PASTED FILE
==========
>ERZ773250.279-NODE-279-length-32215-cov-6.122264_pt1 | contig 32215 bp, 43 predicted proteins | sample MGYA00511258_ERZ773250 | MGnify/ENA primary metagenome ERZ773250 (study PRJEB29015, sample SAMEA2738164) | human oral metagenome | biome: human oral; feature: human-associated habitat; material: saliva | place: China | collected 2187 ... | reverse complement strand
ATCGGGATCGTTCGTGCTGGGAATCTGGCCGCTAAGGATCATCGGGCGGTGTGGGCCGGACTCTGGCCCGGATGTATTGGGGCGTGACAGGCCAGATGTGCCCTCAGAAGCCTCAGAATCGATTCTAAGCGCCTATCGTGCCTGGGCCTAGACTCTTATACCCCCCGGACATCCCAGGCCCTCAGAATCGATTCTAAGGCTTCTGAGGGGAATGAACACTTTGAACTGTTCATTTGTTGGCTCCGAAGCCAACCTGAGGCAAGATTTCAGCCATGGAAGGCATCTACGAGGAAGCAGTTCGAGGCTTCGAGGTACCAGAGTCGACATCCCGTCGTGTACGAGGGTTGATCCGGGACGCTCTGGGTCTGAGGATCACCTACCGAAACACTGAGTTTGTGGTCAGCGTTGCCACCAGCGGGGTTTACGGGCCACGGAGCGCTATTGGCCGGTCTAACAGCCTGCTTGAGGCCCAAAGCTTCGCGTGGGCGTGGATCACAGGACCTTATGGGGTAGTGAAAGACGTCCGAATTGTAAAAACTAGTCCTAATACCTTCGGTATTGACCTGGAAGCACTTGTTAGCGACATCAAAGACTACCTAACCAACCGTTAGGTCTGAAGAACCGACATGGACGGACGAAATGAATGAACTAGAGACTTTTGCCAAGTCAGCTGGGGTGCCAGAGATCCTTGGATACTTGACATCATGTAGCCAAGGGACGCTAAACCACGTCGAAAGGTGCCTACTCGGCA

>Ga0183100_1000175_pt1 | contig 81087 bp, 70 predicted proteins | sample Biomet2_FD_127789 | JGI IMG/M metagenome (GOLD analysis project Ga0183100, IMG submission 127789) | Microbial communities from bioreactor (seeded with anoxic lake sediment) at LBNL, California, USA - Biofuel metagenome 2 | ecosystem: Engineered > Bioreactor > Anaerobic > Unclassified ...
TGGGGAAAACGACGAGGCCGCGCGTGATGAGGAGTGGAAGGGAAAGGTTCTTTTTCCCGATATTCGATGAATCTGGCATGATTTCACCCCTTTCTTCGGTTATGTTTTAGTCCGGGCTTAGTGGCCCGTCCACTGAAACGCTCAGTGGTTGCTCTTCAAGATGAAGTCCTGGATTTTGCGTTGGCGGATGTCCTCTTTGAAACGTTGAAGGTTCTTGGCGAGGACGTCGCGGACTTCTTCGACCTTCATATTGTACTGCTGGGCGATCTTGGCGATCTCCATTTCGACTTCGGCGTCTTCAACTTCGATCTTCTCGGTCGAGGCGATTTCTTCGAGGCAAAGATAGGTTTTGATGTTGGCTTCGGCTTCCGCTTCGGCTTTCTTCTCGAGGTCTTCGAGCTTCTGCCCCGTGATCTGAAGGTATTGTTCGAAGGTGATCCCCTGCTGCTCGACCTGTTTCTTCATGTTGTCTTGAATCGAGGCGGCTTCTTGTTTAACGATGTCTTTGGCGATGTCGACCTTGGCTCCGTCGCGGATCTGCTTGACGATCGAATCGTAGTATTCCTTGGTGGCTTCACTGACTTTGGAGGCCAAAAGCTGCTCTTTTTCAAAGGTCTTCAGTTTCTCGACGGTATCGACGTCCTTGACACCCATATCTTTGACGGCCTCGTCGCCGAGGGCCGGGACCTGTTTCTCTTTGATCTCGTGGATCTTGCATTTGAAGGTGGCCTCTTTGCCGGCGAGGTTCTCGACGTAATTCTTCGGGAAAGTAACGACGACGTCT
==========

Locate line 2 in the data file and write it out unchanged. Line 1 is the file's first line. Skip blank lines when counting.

ATCGGGATCGTTCGTGCTGGGAATCTGGCCGCTAAGGATCATCGGGCGGTGTGGGCCGGACTCTGGCCCGGATGTATTGGGGCGTGACAGGCCAGATGTGCCCTCAGAAGCCTCAGAATCGATTCTAAGCGCCTATCGTGCCTGGGCCTAGACTCTTATACCCCCCGGACATCCCAGGCCCTCAGAATCGATTCTAAGGCTTCTGAGGGGAATGAACACTTTGAACTGTTCATTTGTTGGCTCCGAAGCCAACCTGAGGCAAGATTTCAGCCATGGAAGGCATCTACGAGGAAGCAGTTCGAGGCTTCGAGGTACCAGAGTCGACATCCCGTCGTGTACGAGGGTTGATCCGGGACGCTCTGGGTCTGAGGATCACCTACCGAAACACTGAGTTTGTGGTCAGCGTTGCCACCAGCGGGGTTTACGGGCCACGGAGCGCTATTGGCCGGTCTAACAGCCTGCTTGAGGCCCAAAGCTTCGCGTGGGCGTGGATCACAGGACCTTATGGGGTAGTGAAAGACGTCCGAATTGTAAAAACTAGTCCTAATACCTTCGGTATTGACCTGGAAGCACTTGTTAGCGACATCAAAGACTACCTAACCAACCGTTAGGTCTGAAGAACCGACATGGACGGACGAAATGAATGAACTAGAGACTTTTGCCAAGTCAGCTGGGGTGCCAGAGATCCTTGGATACTTGACATCATGTAGCCAAGGGACGCTAAACCACGTCGAAAGGTGCCTACTCGGCA